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Are you at risk for a blood clot? Learn the signs

This article is Sponsored by Western Vascular Institute

You’ve likely heard that, if you sit for work all day — even when working from home — it’s essential to get up and walk around. While movement has many benefits, one of the most crucial benefits is that simply moving your body could help you avoid a serious medical condition called deep vein thrombosis.

Deep vein thrombosis (or a DVT) occurs when a clump of blood cells, known as a blood clot, forms in one of your body’s deep veins. In most cases, blood clots form in a leg vein. Dr. Henry Tarlian, a Vascular Surgeon with Western Vascular Institute, cautions, “DVT can be life-threatening and requires medication to dissolve the clot and prevent it from traveling to the lungs.”

Every year, about one in every thousand people get deep vein thrombosis (according to the National Blood Clot Alliance). That means the average person has up to a 5% chance of developing DVT at some point in their life. However, several factors can significantly increase the risk of DVT.

Lifestyle factors

If you are a smoker or obese, you are at a higher risk for deep vein thrombosis. Additionally, anything that slows your blood flow makes it more likely you will form a blood clot, according to the Centers for Disease Control and Prevention.

Examples of things that may slow your blood flow include a job that involves sitting most of the day, regularly sitting with your legs crossed, or spending a lot of time on the couch relaxing at home. You may also be confined to bed after surgery, have limited movement because of an injury, or even be paralyzed. These are all situations, habits, or lifestyle choices that can increase the risk of DVT.

Taking birth control pills or being pregnant can also increase your chances of developing deep vein thrombosis. The elevated estrogen levels caused by pregnancy make the condition more likely from conception until three months after giving birth. In addition to the increased risk level associated with estrogen levels, pregnancy may also mean leading a more sedentary life than usual, which also increases the risk of DVT.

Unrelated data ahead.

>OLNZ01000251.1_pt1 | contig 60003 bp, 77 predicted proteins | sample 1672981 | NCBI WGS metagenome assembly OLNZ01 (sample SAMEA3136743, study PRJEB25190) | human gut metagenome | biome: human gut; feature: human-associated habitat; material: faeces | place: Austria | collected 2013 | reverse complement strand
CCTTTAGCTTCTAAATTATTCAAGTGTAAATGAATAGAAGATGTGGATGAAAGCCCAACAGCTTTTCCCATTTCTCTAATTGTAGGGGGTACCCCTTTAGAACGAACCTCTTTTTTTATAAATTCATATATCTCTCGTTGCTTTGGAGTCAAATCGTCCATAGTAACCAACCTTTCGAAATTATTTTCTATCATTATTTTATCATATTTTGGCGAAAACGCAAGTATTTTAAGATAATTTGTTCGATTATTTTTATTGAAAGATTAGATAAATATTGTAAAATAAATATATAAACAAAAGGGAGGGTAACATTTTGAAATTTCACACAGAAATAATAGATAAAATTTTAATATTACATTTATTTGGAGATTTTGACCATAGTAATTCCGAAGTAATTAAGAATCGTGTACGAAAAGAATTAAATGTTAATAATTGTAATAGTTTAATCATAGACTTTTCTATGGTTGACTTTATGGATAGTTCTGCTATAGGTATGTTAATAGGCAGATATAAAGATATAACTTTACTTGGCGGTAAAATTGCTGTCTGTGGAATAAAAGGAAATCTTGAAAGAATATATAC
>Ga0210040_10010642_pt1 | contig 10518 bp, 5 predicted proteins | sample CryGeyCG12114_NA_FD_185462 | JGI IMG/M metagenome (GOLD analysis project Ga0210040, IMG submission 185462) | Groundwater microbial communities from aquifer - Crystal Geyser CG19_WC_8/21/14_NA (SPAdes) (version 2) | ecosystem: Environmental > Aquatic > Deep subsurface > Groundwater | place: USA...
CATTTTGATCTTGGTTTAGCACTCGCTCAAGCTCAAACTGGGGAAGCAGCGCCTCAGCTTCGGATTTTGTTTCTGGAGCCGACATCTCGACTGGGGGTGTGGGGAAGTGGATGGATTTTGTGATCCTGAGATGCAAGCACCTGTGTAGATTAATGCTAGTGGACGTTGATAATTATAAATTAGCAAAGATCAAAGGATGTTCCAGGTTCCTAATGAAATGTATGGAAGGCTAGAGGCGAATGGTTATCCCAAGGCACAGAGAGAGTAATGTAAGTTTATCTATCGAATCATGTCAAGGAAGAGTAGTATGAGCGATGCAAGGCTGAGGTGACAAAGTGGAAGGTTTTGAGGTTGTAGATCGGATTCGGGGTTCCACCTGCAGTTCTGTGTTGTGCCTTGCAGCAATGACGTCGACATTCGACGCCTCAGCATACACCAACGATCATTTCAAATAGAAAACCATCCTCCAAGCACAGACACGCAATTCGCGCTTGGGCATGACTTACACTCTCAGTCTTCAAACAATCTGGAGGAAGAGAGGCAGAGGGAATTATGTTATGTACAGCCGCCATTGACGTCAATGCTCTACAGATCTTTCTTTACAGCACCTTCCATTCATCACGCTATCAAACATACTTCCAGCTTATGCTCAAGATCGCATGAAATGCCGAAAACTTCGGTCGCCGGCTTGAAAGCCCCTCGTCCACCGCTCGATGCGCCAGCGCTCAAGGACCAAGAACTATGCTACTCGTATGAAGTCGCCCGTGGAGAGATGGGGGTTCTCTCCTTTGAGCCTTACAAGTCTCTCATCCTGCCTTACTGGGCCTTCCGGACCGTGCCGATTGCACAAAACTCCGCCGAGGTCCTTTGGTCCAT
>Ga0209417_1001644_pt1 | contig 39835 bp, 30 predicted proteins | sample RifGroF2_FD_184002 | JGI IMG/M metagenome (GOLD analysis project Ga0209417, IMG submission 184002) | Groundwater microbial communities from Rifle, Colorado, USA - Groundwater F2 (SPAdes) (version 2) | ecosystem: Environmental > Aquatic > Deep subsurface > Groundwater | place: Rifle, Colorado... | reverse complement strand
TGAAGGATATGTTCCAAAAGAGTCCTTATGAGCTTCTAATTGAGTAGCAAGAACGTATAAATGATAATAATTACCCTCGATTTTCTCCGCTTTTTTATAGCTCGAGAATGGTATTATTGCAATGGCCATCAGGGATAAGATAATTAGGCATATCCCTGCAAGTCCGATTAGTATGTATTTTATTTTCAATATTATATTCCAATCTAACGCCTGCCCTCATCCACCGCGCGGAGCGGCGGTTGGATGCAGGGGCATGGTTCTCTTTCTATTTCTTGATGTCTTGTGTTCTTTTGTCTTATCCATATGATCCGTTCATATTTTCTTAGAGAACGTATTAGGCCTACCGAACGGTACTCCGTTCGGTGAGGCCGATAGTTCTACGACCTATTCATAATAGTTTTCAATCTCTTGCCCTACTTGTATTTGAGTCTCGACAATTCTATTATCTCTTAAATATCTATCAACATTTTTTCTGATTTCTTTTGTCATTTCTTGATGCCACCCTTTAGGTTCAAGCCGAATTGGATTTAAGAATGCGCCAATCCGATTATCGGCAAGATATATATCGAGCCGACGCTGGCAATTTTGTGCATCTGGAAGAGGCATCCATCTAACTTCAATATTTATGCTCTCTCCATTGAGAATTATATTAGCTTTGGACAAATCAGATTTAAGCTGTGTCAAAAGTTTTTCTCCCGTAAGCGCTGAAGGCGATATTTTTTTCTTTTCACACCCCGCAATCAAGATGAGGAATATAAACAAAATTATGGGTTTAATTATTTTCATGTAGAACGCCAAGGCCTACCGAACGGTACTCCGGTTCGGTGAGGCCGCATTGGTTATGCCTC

Age and genetics

Deep vein thrombosis is more common as you grow older with the risk of DVT increasing each year after age 50, according to the National Institutes of Health.

The issue also runs in families, so find out if your parents or siblings suffer from the condition.

“If a parent or sibling had DVT, you’re more at risk,” WebMD says. “If both your parents have been diagnosed, your chances may be even higher.”

Symptoms

While certain signs point to deep vein thrombosis, the CDC estimates that half of the people who develop the condition don’t show symptoms. However, if you notice pain, swelling, redness, or tenderness in your leg — or even your arm — it could be a sign of DVT.

If a blood clot travels to your lung, it can cause a pulmonary embolism, which could be fatal. According to the CDC, signs of a pulmonary embolism include a fast or irregular heartbeat, chest pain, difficulty breathing, low blood pressure, fainting, or coughing up blood.

Treatment

If you are at risk, exercise regularly to decrease the risk of DVT. Even gentle movement that gets you moving around can help. If you have any symptoms of deep vein thrombosis, speak to your doctor to discuss recommended medical treatments, such as anticoagulant therapy (blood thinners), thrombolysis (clot removal), or surgery.

Only an experienced Vascular Surgeon can recognize and prescribe treatment for deep vein thrombosis, so visit Western Vascular Institute for more information and to make an appointment.